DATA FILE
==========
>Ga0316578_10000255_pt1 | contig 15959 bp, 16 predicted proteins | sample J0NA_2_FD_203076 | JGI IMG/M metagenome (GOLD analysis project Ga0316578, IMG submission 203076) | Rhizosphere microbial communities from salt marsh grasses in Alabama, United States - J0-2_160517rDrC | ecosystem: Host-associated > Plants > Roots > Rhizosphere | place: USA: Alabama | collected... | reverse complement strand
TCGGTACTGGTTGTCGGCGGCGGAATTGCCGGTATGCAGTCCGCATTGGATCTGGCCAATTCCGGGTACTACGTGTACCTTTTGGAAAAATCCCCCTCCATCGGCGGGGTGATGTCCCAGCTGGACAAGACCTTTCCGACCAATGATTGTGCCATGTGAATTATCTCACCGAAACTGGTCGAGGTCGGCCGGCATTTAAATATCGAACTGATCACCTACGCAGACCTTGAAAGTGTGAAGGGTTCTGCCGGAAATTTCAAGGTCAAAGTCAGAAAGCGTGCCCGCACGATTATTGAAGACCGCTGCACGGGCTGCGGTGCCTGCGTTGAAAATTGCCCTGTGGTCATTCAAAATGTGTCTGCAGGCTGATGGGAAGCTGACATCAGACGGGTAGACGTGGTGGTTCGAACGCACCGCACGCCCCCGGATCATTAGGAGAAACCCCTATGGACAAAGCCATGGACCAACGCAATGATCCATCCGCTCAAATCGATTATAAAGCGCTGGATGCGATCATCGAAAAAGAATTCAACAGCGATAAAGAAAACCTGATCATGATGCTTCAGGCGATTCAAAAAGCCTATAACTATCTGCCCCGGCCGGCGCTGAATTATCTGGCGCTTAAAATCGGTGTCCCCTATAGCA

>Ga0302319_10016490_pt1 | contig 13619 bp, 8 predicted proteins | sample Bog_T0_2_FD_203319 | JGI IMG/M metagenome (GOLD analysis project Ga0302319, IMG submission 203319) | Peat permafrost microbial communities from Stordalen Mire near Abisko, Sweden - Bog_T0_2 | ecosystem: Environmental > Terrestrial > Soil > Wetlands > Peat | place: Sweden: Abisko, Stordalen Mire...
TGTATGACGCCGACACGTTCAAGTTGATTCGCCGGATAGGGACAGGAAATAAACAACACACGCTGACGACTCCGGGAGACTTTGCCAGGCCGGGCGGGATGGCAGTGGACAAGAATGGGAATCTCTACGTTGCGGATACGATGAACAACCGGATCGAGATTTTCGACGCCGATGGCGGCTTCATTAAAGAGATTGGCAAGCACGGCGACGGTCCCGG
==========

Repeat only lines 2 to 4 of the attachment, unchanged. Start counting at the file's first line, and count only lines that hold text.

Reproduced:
TCGGTACTGGTTGTCGGCGGCGGAATTGCCGGTATGCAGTCCGCATTGGATCTGGCCAATTCCGGGTACTACGTGTACCTTTTGGAAAAATCCCCCTCCATCGGCGGGGTGATGTCCCAGCTGGACAAGACCTTTCCGACCAATGATTGTGCCATGTGAATTATCTCACCGAAACTGGTCGAGGTCGGCCGGCATTTAAATATCGAACTGATCACCTACGCAGACCTTGAAAGTGTGAAGGGTTCTGCCGGAAATTTCAAGGTCAAAGTCAGAAAGCGTGCCCGCACGATTATTGAAGACCGCTGCACGGGCTGCGGTGCCTGCGTTGAAAATTGCCCTGTGGTCATTCAAAATGTGTCTGCAGGCTGATGGGAAGCTGACATCAGACGGGTAGACGTGGTGGTTCGAACGCACCGCACGCCCCCGGATCATTAGGAGAAACCCCTATGGACAAAGCCATGGACCAACGCAATGATCCATCCGCTCAAATCGATTATAAAGCGCTGGATGCGATCATCGAAAAAGAATTCAACAGCGATAAAGAAAACCTGATCATGATGCTTCAGGCGATTCAAAAAGCCTATAACTATCTGCCCCGGCCGGCGCTGAATTATCTGGCGCTTAAAATCGGTGTCCCCTATAGCA

>Ga0302319_10016490_pt1 | contig 13619 bp, 8 predicted proteins | sample Bog_T0_2_FD_203319 | JGI IMG/M metagenome (GOLD analysis project Ga0302319, IMG submission 203319) | Peat permafrost microbial communities from Stordalen Mire near Abisko, Sweden - Bog_T0_2 | ecosystem: Environmental > Terrestrial > Soil > Wetlands > Peat | place: Sweden: Abisko, Stordalen Mire...
TGTATGACGCCGACACGTTCAAGTTGATTCGCCGGATAGGGACAGGAAATAAACAACACACGCTGACGACTCCGGGAGACTTTGCCAGGCCGGGCGGGATGGCAGTGGACAAGAATGGGAATCTCTACGTTGCGGATACGATGAACAACCGGATCGAGATTTTCGACGCCGATGGCGGCTTCATTAAAGAGATTGGCAAGCACGGCGACGGTCCCGG